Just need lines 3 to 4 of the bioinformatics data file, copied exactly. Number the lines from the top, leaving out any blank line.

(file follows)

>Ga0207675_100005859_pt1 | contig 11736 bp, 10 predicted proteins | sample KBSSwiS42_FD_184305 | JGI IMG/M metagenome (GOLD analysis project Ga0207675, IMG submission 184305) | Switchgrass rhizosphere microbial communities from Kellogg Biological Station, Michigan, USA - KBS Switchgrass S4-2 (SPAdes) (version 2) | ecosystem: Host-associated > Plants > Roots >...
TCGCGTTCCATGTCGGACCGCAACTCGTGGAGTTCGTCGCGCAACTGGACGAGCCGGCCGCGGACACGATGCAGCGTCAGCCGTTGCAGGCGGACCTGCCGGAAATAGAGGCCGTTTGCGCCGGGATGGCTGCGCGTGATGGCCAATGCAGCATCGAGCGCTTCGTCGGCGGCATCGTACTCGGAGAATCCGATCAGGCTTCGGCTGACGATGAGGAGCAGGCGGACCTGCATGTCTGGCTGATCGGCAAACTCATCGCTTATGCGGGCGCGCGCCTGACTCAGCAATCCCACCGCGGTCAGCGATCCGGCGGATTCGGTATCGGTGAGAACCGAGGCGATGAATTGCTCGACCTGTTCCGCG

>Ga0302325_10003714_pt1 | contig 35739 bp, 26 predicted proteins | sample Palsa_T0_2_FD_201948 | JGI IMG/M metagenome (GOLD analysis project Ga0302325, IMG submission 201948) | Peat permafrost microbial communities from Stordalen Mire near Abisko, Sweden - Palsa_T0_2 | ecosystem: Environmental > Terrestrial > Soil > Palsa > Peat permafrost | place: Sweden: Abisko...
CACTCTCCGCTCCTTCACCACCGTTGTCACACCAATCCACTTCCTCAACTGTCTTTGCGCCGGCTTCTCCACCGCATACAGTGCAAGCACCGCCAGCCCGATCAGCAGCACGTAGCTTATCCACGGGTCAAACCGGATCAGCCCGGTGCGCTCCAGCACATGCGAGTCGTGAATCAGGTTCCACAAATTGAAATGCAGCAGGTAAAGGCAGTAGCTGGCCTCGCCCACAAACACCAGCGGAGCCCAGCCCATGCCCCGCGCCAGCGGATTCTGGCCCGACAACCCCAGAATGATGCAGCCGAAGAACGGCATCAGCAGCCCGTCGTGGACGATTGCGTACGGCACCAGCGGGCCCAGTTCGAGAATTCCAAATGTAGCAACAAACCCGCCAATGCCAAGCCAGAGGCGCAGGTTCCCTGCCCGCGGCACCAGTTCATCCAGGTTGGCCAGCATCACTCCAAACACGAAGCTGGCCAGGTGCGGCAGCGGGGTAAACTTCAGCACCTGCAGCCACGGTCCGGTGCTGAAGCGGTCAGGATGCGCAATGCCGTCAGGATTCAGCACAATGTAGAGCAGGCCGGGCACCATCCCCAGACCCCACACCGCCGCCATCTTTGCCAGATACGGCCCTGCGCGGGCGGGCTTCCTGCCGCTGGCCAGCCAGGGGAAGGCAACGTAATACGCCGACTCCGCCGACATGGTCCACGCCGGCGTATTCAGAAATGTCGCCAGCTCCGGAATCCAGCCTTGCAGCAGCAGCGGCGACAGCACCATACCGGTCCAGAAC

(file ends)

>Ga0302325_10003714_pt1 | contig 35739 bp, 26 predicted proteins | sample Palsa_T0_2_FD_201948 | JGI IMG/M metagenome (GOLD analysis project Ga0302325, IMG submission 201948) | Peat permafrost microbial communities from Stordalen Mire near Abisko, Sweden - Palsa_T0_2 | ecosystem: Environmental > Terrestrial > Soil > Palsa > Peat permafrost | place: Sweden: Abisko...
CACTCTCCGCTCCTTCACCACCGTTGTCACACCAATCCACTTCCTCAACTGTCTTTGCGCCGGCTTCTCCACCGCATACAGTGCAAGCACCGCCAGCCCGATCAGCAGCACGTAGCTTATCCACGGGTCAAACCGGATCAGCCCGGTGCGCTCCAGCACATGCGAGTCGTGAATCAGGTTCCACAAATTGAAATGCAGCAGGTAAAGGCAGTAGCTGGCCTCGCCCACAAACACCAGCGGAGCCCAGCCCATGCCCCGCGCCAGCGGATTCTGGCCCGACAACCCCAGAATGATGCAGCCGAAGAACGGCATCAGCAGCCCGTCGTGGACGATTGCGTACGGCACCAGCGGGCCCAGTTCGAGAATTCCAAATGTAGCAACAAACCCGCCAATGCCAAGCCAGAGGCGCAGGTTCCCTGCCCGCGGCACCAGTTCATCCAGGTTGGCCAGCATCACTCCAAACACGAAGCTGGCCAGGTGCGGCAGCGGGGTAAACTTCAGCACCTGCAGCCACGGTCCGGTGCTGAAGCGGTCAGGATGCGCAATGCCGTCAGGATTCAGCACAATGTAGAGCAGGCCGGGCACCATCCCCAGACCCCACACCGCCGCCATCTTTGCCAGATACGGCCCTGCGCGGGCGGGCTTCCTGCCGCTGGCCAGCCAGGGGAAGGCAACGTAATACGCCGACTCCGCCGACATGGTCCACGCCGGCGTATTCAGAAATGTCGCCAGCTCCGGAATCCAGCCTTGCAGCAGCAGCGGCGACAGCACCATACCGGTCCAGAAC